“You'll notice we have no reserves,” Ron says. As he pours the Mosaico, he explains that this is because nearly all of the wine here is made from free-run juices, usually only for reserve wines. The Mosaico, which is grown on the western portion of the vineyard, includes tocai friulano, a grape usually only used in northeast Italy. Combined with pinot grigio, chardonnay, sauvignon blanc, muscadet and gewurztraminer, the final product is fragrant and aromatic with a stronger, almost sweet perfume in the front of the palate and a clean finish. As a red wine drinker, I'm surprised by how much I love the whites here.
However, the real gems of this vineyard are the wines labeled “orange.” I had always considered wine as having three colors, but these skin-on fermented whites are definitely the prize of Channing Daughters Winery, who became the first on the east coast to offer this wine in 2004, a style and taste so typical of old world preparations in northeast Italy.
Envelope “pushes the envelope for our region,” Ron tells me. It's an orange chardonnay, and it's definitely delicious. My favorite of the skin-on whites, though, is the Ramato, which means copper in Italian. The first whiff of this skin-on fermented pinot grigio is surprising; I definitely don't expect to smell quite this combination from a wine glass. Behind the grapes is the essence of mulch and earth—I'm addicted to smelling it even before having the first taste.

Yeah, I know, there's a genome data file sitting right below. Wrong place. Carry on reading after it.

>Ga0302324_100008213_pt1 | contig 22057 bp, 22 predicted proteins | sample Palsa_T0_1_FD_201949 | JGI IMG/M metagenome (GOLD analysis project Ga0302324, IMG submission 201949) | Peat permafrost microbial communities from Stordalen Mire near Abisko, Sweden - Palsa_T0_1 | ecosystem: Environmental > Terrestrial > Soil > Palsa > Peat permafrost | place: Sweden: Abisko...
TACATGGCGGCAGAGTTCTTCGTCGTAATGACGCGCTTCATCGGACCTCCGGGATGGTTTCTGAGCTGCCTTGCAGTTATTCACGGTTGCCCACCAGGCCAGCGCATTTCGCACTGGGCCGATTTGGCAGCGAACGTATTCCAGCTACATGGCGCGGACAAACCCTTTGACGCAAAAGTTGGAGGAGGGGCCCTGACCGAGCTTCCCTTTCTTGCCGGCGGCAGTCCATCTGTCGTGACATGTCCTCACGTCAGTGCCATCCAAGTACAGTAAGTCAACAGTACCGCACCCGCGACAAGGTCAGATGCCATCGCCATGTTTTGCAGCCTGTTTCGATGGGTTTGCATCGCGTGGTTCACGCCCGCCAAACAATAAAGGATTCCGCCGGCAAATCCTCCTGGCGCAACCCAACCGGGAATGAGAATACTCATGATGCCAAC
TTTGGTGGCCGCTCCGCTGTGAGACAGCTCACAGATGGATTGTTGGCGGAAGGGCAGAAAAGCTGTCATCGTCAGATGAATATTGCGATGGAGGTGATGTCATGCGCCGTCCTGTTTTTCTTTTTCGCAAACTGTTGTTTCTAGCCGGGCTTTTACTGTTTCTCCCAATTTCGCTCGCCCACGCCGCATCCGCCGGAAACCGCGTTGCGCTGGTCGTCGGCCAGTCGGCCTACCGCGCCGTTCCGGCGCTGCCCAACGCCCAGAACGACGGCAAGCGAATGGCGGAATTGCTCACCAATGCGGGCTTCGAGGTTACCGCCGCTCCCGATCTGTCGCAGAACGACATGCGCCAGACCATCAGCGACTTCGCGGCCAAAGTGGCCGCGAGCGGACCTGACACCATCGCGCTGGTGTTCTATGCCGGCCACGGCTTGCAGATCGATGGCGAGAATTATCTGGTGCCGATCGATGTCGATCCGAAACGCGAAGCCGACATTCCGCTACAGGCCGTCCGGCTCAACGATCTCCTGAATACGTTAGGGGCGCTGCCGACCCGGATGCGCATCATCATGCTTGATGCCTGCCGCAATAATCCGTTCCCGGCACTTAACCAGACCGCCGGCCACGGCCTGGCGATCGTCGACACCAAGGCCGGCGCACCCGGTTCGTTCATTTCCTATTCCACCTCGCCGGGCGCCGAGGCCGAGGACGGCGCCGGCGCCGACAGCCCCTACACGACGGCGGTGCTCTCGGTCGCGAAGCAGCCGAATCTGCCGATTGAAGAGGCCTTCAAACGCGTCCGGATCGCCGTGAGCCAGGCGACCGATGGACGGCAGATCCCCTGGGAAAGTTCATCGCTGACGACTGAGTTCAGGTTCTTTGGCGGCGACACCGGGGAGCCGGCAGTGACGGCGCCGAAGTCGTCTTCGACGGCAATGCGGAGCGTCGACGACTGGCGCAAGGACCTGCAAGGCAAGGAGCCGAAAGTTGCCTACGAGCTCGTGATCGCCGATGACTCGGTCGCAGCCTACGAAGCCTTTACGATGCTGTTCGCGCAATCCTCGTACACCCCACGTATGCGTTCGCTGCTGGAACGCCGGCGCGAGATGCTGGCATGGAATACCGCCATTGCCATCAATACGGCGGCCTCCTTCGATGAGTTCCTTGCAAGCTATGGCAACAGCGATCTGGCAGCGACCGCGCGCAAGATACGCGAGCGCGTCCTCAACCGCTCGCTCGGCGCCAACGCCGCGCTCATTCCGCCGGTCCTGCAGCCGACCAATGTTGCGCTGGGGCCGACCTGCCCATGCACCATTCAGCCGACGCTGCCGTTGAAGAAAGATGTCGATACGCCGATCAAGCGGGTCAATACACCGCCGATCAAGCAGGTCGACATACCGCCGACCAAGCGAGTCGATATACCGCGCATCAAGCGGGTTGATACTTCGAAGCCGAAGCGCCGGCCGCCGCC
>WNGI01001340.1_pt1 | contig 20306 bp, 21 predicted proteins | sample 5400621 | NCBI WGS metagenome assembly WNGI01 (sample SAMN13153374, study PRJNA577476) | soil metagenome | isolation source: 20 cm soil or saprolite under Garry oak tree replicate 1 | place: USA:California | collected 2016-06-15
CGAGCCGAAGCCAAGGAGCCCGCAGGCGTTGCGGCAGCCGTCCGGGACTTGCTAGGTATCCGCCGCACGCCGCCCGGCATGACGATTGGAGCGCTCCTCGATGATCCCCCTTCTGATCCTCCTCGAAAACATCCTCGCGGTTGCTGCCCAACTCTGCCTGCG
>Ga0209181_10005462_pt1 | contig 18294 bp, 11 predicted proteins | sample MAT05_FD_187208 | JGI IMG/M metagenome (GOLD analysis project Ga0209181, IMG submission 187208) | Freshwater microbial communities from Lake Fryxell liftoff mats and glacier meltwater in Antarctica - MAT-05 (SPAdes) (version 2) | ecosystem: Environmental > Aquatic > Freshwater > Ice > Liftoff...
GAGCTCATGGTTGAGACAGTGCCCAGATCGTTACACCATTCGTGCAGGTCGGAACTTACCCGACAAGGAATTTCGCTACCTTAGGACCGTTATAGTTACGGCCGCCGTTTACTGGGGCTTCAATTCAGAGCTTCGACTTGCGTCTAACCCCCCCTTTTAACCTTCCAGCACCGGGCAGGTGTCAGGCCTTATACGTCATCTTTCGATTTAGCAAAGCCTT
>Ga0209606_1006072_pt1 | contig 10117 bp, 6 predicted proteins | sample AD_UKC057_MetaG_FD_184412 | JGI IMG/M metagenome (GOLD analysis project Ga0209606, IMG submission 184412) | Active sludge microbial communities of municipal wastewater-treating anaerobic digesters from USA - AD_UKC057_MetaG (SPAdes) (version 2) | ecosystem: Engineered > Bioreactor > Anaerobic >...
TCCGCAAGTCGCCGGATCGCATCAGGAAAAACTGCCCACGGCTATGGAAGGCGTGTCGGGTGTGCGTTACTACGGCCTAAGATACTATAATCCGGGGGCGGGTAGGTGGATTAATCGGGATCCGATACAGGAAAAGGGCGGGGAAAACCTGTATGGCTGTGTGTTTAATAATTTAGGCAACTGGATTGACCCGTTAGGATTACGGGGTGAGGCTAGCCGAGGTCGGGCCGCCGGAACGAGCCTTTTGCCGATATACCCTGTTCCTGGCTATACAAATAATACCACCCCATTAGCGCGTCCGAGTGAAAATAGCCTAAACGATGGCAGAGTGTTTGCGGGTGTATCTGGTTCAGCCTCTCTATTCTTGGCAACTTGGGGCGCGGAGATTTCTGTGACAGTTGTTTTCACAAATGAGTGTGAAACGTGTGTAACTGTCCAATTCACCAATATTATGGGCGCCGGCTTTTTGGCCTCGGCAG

“You don't see this in the US,” Ron tells me as I take a sip of the wine, which is served slightly less chilled than a white traditionally is to let some of the more complex flavors shine through. The umami that I can best associate with parmesan cheese is throughout the wine, but it does not overwhelm: there is also an herbal, grassiness that makes it a pleasant, easily drinkable wine.
We sample a handful of the reds that the vineyard produces, and while they are great wines that would pair well with food, my mind drifts back to the orange wines, the ones that I didn't expect but that made this vineyard shine.
At the end, we try Pazzo—crazy. Like the rest of the wines here that I've most enjoyed, this madiera fortified with neutral grape spirits is completely unexpected. Pazzo was created in 2004, when Christopher Tracy decided to make a madiera in the spirit of the old world, complete with five years in the elements to recreate the voyage the wine would have taken had it been made in the old style. A 2009 merlot was added to the final product for residual sugar; I take a taste and am surprised at how delicious I find it, and I don't even like madiera.
I suppose that's the best thing about a place like Channing Daughters Winery—the winemakers here fly in the face of conformity, forcing wine to reach new limits and try new things. As opposed to sticking what the consumer thinks he wants, like me, who is always ordering off the section of reds on a wine list, Channing Daughters revisits wine in its essence, rebuilding it from the bottom up, creating a new and different adventure, both on the palate and within the tasting experience.
1927 Scuttlehole Road
P.O. Box 2202
Bridgehampton, NY 11932